Across the country this winter gas prices are expected to rise – but those filling up on the east coast may find prices steeper than drivers out west. This difference in rate is due to Canada’s two-tiered crude oil market, as our crude is supplied by two different sources: Brent and West Texas Intermediate (WTI).
The reason Western drivers may see pump prices rise more slowly than the rest of the nation? A study by Statistics Canada says gasoline prices in Central and Eastern Canada are rising more quickly than those in the West and this is due to the two markets Canadian refineries deal with.
East vs. West: A Supply Showdown
In the West, gasoline prices are set by the West Texas Intermediate crude. In the East, refineries import a great deal of crude from overseas.
Both act very differently
WTI tends to move in relation to North American factors, such as driver demand, economic growth and natural disasters like Hurricane Sandy. Meanwhile, Brent reacts to events such as the European debt crisis and middle east conflict in oil-producing nations like Libya.
Here are the basics about WTI and Brent
|WTI Crude Oil||Brent Crude Oil|
|Sourced and refined mostly in the Midwest and Gulf Coast regions of the U.S. Light, “sweet” crude oil (i.e. low sulphur content)Very high quality, excellent for refining gasoline. Named after the geographic region.||Sourced from the North Sea area. Also “light” and “sweet”, but less so than WTI. Good for making gasoline and middle distillates, like kerosene and diesel. Named after the Brent Goose.|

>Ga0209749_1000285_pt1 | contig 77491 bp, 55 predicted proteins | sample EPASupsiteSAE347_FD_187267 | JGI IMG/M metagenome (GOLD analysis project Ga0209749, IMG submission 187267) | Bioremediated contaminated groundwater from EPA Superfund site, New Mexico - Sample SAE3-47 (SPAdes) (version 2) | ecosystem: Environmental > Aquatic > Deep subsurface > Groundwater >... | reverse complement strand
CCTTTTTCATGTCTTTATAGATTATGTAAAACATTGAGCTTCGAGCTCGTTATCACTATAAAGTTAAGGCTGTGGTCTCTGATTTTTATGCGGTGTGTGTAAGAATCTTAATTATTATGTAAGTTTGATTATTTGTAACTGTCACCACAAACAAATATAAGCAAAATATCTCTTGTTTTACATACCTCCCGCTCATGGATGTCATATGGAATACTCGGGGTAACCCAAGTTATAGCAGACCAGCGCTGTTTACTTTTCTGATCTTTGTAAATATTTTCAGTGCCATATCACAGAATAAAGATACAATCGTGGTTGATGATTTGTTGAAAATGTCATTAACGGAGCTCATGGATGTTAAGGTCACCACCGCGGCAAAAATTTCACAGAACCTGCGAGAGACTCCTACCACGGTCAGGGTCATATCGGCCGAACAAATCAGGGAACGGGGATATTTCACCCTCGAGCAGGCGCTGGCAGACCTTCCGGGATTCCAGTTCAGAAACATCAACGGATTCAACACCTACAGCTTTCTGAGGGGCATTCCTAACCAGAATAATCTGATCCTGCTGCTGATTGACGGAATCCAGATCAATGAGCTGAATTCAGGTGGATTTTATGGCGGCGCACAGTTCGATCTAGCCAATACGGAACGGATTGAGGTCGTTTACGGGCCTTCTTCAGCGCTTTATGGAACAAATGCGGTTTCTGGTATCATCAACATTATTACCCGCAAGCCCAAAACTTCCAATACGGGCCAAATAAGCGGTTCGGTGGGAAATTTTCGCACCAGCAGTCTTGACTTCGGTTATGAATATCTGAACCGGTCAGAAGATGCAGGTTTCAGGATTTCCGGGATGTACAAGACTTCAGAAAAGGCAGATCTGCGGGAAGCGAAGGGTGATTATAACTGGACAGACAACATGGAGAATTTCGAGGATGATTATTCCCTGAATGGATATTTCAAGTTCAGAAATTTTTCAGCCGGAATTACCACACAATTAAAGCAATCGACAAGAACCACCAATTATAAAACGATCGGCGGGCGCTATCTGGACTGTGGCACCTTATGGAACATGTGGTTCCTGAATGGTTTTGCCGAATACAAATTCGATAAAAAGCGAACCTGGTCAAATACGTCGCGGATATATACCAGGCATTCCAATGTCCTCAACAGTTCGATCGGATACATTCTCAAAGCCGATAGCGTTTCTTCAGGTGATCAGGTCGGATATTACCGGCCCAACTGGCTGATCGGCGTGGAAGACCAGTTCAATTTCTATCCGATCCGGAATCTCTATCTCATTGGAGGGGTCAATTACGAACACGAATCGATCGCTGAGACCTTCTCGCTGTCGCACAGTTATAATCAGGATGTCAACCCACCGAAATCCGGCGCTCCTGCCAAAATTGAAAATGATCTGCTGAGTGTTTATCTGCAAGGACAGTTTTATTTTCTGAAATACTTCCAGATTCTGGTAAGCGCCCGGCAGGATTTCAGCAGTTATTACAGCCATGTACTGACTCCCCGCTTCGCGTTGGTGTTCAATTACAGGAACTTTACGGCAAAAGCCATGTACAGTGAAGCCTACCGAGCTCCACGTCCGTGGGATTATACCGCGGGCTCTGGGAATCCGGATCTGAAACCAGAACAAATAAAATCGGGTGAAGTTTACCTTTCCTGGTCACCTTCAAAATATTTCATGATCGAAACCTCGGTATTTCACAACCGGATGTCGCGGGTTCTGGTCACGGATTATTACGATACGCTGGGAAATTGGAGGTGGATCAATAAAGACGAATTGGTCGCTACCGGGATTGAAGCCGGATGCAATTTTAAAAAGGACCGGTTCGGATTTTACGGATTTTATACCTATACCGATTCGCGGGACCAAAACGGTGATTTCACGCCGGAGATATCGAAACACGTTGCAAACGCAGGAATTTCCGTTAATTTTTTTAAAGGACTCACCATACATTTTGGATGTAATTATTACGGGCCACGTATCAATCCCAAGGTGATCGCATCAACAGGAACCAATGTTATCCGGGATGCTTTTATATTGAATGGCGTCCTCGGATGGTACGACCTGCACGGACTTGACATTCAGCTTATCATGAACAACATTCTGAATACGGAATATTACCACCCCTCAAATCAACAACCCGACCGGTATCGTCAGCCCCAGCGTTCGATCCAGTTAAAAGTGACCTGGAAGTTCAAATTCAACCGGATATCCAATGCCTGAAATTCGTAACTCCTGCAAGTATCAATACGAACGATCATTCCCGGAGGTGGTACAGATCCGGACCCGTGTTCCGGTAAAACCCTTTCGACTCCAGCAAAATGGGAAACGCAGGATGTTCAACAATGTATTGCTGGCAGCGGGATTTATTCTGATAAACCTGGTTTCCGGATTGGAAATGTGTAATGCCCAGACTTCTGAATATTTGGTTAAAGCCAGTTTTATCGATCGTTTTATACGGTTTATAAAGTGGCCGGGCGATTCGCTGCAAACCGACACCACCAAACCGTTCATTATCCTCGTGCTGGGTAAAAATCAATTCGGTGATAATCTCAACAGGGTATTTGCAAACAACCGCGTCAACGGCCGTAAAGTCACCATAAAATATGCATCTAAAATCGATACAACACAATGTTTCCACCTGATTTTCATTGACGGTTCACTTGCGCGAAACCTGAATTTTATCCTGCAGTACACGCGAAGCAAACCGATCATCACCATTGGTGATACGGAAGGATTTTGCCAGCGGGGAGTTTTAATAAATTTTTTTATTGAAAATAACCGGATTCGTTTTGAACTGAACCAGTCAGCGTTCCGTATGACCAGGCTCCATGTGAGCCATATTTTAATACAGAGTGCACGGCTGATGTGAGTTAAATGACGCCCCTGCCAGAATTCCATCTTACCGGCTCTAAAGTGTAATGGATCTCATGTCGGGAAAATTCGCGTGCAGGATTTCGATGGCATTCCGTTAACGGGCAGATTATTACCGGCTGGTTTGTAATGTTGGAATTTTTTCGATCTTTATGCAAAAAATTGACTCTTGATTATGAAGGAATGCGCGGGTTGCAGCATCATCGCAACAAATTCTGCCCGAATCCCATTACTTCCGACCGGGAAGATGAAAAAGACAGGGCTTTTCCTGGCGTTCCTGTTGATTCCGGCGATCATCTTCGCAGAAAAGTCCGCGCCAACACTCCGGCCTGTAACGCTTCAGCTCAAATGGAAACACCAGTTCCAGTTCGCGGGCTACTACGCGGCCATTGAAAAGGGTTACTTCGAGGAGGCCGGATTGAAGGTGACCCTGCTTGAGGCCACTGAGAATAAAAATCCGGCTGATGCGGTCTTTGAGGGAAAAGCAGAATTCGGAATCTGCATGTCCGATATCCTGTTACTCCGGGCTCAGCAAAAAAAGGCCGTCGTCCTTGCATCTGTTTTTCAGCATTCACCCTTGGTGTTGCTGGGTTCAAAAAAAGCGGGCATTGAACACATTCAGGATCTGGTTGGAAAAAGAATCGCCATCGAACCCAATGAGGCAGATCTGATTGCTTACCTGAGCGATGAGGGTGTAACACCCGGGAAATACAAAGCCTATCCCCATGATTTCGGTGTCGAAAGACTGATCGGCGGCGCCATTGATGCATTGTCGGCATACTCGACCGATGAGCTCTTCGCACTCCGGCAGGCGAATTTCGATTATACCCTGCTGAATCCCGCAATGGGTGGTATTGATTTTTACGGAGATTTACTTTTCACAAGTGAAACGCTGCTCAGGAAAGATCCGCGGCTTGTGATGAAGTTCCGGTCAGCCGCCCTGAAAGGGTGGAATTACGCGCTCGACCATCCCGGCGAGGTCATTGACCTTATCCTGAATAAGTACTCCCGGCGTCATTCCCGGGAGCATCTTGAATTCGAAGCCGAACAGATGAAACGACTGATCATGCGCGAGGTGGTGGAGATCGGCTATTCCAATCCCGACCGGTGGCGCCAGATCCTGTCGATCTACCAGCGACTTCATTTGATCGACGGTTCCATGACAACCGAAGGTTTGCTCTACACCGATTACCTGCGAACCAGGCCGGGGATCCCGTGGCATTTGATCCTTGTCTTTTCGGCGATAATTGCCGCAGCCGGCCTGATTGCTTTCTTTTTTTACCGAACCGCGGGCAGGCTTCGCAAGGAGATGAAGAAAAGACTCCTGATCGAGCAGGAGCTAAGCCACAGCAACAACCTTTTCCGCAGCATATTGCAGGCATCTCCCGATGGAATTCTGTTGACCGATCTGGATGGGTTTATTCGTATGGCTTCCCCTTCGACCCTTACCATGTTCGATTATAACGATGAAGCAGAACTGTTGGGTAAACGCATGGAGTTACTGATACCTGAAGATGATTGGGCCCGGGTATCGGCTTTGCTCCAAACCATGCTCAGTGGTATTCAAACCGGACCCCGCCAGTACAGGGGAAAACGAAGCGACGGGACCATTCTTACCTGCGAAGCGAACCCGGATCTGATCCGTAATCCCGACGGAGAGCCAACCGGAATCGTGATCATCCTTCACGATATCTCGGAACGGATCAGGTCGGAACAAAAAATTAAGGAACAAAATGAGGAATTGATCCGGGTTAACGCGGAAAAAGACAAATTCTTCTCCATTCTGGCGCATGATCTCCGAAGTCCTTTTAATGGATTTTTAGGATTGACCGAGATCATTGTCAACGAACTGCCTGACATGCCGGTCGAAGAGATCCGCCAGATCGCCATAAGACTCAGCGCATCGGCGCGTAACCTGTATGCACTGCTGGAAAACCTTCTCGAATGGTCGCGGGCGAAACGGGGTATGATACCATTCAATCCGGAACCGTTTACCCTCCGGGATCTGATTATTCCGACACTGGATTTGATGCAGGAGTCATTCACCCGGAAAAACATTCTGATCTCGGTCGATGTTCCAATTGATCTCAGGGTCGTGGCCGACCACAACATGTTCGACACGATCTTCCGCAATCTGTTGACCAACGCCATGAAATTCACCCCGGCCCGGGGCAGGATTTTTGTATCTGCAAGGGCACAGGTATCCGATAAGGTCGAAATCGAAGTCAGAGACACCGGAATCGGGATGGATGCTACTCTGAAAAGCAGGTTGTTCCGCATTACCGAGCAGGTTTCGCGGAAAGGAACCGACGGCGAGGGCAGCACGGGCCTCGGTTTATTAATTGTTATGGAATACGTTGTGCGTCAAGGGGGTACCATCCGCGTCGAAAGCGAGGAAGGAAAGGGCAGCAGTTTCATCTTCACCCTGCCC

Gas Prices by City
Depending on where you live in the country there are still huge differences for what you pay for gas. Check out some of the prices as of December 6th, 2012.
- Vancouver 121.9 cents /litre
- Calgary 98.9 cents /litre
- Saskatoon 109.9 cents /litre
- Toronto 121.5 cents/litre
- Ottawa118.7 cents /litre
- Montreal 128.4 cents /litre
- Fredericton 119.9 cents /litre
- Halifax 124.4 cents /litre
- St. John’s 125.9 cents /litre
Source: Tomorrow’s Gas Price Today
What to Expect this Winter
Gasoline now makes up almost six per cent of Canadians’ household budgets, according to Statistics Canada. In its latest Winter Energy Outlook, The National Energy Board is warning Canadian drivers that gasoline is due to average from $1.20 to $1.40 per litre this winter. It says the two factors are:
Economic Growth:The global economy remains fragile and risk-filled.
Weather: Environment Canada and the U.S. National Oceanic and Atmospheric Administration forecast normal temperatures for most of North America, implying seasonal average use of heating fuels such as natural gas and heating oil this winter.
What Can You Do to Keep Costs Down?
Of course, rising prices can present an opportunity to a savvy investor, who might look into investing in the energy sector. If and when those prices increase, those with stakes in Oil and Gas will see an increase in their portfolio.